These projects have affected NZDF's ability to provide suitable aircraft and ships for civilian maritime patrols. Maritime patrol capability has been reduced as aircraft are phased in and out of service for upgrade work, and because of delays in delivery of the Project Protector ships.

Aerial maritime patrol capability

The Government has budgeted to spend about $168 million8 in 2009/10 on aerial maritime patrol forces (for military and civilian patrols of New Zealand's EEZ, the Pacific region, and the Southern Ocean). Activities include:

  • maritime surveillance and reconnaissance;
  • EEZ patrols;
  • anti-submarine warfare;
  • anti-surface unit warfare; and
  • search and rescue missions.

The Royal New Zealand Air Force (RNZAF) has a fleet of six P-3K Orion aircraft to provide these patrol services. NZDF allocates about 2500 hours a year for these patrol activities. Of these 2500 hours, 720 hours are planned for supporting government agencies' civilian patrol needs (note: planned flying hours are a guide rather than a target). Of these 720 hours, about 400 hours are made available for patrols in New Zealand's EEZ, and about 320 flying hours are planned to provide civilian maritime patrols in the Pacific region.

Surface maritime patrol capability

The Government has budgeted to spend about $109 million9 on naval patrol forces in 2009/10. This spending covers both military and civilian patrols. More specifically, it provides for offshore and inshore patrol ships able to conduct maritime operations in support of other government organisations and for the security and protection of the EEZ. To meet these needs, between 438 and 518 sea days were planned for the inshore patrol ships and between 93 and 113 sea days for the offshore patrol ships – when these came into service. The offshore patrol ships are expected to conduct sovereignty and resource protection operations in the Southern Ocean, the South Pacific region, and further afield when directed.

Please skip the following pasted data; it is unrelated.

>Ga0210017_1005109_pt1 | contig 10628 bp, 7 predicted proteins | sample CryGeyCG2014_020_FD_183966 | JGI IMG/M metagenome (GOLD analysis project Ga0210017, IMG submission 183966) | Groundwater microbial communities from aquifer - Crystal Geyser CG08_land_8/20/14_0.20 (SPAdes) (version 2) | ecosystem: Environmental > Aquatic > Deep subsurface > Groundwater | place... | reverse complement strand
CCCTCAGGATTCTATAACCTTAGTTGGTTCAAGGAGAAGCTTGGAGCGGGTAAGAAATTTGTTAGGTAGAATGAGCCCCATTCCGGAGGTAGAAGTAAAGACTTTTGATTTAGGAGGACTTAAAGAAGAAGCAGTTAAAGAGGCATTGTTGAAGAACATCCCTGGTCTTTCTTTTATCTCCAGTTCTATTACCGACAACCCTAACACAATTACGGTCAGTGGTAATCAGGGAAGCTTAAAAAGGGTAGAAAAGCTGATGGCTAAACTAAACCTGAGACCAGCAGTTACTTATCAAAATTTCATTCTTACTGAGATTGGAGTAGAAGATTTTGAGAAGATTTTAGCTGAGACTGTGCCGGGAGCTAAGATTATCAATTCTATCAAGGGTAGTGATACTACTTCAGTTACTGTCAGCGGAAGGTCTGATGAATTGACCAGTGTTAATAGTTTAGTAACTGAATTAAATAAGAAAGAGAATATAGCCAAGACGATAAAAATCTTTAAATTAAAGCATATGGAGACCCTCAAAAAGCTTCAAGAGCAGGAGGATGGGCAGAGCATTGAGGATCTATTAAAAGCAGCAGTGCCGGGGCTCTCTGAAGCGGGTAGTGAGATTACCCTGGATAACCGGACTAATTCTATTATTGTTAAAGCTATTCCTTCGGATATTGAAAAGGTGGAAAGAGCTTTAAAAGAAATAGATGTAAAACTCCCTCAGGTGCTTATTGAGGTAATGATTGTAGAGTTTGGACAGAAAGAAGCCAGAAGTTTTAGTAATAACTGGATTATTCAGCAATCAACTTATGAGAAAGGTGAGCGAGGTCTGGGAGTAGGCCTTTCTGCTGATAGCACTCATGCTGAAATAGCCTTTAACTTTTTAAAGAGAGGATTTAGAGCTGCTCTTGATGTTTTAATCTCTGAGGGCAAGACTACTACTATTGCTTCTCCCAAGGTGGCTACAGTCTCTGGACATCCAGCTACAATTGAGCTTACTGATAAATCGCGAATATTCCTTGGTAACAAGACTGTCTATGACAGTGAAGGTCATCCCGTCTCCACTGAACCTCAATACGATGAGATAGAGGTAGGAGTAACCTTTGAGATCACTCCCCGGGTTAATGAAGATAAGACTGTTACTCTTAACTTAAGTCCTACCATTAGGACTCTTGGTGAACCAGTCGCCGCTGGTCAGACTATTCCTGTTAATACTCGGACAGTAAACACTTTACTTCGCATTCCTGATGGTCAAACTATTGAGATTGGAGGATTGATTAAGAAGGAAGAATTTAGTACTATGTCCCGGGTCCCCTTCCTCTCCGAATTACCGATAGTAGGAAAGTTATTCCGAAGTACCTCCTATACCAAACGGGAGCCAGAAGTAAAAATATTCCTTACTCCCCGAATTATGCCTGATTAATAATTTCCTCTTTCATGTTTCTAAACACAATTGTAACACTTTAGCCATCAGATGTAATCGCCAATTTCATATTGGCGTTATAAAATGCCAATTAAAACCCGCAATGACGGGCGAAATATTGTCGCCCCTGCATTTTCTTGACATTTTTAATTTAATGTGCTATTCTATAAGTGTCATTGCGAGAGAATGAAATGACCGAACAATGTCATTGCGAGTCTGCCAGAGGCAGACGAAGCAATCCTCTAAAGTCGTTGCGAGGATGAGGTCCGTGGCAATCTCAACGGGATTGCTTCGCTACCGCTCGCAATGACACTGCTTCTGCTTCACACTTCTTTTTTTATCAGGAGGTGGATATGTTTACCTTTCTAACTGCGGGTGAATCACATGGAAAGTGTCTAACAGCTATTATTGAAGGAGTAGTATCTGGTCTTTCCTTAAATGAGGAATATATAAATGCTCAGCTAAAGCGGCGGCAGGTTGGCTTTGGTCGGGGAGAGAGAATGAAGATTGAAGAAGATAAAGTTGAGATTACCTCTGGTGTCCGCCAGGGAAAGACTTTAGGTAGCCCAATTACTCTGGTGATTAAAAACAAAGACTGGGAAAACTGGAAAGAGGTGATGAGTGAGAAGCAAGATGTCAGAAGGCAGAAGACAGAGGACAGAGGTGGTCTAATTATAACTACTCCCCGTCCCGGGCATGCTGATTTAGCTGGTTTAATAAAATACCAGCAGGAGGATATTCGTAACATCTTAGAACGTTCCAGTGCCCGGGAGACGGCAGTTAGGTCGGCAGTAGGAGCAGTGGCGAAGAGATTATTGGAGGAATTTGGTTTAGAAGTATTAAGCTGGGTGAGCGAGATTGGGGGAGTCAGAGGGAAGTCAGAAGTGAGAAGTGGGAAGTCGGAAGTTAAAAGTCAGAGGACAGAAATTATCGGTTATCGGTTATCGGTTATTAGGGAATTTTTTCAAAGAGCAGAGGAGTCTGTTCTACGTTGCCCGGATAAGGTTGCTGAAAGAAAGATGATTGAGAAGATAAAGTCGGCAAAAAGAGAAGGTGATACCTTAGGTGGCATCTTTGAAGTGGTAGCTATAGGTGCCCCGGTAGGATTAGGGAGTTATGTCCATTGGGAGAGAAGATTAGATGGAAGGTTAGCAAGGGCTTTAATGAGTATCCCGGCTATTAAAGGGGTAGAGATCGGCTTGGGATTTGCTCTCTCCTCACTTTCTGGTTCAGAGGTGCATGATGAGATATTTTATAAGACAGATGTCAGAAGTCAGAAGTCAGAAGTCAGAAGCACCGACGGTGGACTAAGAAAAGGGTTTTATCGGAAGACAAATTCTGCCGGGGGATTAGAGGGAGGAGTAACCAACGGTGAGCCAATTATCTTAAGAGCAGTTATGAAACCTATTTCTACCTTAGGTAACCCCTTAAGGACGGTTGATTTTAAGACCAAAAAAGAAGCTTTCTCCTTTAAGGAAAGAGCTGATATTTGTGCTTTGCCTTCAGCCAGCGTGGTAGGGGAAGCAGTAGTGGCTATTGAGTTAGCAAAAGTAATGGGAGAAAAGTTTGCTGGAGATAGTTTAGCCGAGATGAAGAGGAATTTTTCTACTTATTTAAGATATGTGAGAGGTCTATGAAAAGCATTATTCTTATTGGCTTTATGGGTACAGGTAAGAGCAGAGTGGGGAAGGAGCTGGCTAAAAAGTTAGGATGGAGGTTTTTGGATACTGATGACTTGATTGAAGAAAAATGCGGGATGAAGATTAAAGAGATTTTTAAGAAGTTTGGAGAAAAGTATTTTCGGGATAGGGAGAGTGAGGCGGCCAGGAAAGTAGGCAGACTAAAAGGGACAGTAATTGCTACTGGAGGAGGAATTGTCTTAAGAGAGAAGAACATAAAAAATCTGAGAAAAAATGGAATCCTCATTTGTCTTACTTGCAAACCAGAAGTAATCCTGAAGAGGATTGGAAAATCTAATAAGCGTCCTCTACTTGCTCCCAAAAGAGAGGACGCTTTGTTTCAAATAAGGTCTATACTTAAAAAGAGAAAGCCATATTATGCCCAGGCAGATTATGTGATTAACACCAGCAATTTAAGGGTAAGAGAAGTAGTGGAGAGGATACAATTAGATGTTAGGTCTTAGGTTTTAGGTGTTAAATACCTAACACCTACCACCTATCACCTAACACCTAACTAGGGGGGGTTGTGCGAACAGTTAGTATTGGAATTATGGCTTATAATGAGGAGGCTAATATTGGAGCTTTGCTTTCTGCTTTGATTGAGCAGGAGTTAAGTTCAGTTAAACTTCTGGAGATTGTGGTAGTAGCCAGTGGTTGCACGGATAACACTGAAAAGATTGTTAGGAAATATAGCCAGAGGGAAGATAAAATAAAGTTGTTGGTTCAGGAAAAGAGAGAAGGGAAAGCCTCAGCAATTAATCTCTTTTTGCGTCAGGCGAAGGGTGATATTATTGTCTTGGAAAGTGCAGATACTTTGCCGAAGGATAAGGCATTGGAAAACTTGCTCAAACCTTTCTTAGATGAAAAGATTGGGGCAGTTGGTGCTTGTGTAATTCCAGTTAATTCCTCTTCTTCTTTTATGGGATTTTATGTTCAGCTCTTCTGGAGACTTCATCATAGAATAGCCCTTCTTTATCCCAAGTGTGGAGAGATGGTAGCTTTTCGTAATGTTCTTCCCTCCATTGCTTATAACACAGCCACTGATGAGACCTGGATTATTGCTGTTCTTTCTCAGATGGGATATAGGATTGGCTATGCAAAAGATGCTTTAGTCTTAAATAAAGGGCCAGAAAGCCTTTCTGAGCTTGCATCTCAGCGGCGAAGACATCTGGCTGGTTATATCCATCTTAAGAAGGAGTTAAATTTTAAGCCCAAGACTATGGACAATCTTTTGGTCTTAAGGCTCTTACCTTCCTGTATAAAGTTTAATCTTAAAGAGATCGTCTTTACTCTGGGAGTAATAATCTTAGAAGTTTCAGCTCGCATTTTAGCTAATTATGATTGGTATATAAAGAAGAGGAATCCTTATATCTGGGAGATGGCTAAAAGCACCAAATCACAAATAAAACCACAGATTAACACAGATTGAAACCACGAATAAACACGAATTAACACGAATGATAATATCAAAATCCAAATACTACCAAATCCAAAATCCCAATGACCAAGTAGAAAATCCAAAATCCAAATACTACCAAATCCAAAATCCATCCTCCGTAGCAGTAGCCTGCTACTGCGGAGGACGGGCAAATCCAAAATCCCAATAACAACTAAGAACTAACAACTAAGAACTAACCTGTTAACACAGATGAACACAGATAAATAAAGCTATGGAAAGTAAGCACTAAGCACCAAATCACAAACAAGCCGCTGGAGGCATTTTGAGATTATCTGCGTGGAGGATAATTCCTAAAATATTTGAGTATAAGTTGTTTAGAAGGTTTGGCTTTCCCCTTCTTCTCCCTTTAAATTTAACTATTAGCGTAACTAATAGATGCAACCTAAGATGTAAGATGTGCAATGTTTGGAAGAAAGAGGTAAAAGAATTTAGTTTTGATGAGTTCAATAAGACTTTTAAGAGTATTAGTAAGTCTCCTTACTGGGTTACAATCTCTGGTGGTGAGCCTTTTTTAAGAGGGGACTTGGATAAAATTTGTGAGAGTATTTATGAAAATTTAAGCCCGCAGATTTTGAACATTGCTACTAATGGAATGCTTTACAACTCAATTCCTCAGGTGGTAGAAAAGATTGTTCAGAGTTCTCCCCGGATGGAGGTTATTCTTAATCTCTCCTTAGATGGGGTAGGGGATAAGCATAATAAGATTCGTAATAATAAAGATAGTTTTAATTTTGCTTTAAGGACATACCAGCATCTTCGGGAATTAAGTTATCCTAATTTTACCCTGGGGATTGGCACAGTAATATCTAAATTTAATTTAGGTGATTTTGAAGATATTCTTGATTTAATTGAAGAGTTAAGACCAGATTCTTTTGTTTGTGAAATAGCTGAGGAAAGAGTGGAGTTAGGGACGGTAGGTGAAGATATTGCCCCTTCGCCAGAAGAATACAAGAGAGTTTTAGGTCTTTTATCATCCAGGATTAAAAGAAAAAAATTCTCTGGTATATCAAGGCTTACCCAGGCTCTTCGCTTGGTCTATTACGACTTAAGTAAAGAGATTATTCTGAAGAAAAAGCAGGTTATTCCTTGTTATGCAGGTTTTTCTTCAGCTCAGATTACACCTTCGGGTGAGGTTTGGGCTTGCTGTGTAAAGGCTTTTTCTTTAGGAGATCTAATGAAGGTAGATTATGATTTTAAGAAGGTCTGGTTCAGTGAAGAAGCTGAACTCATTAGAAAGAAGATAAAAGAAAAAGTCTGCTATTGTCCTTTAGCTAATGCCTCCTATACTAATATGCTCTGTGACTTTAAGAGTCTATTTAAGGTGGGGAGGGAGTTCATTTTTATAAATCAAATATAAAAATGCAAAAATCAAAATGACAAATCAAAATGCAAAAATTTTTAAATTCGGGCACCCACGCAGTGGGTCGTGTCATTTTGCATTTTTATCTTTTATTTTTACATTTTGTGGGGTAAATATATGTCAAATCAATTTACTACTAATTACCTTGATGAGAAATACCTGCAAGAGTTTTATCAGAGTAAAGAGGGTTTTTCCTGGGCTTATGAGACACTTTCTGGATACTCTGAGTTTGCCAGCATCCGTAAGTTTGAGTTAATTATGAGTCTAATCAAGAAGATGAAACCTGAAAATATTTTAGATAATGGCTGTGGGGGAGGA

Once the inshore patrol and offshore patrol ships are in service and available for operations, NZDF expects each ship to provide around 140 sea days a year (a total of 840 sea days) to cater for civilian patrol requirements, military tasking, and training.

Other maritime patrol capability

The NMCC can assign any government agency's vessels to patrolling tasks if the vessels are available. Usually, however, the vessels are not appropriate for maritime patrols because they cannot operate in difficult weather conditions and over long distances.

5: National Maritime Co-ordination Centre (2006), National Maritime Co-ordination Centre Governance Framework, Wellington, page 10.

6: National Maritime Co-ordination Centre (2006), National Maritime Co-ordination Centre Governance Framework, Wellington, page 10.

7: National Maritime Co-ordination Centre (2006), National Maritime Co-ordination Centre Governance Framework, Wellington.

8: This figure includes NZDF costs for training and military readiness activities. These activities are necessary for NZDF to maintain levels of capability expected by the Government.

9: The figure includes NZDF costs for training and military readiness activities. These activities are necessary for NZDF to maintain levels of capability expected by the Government.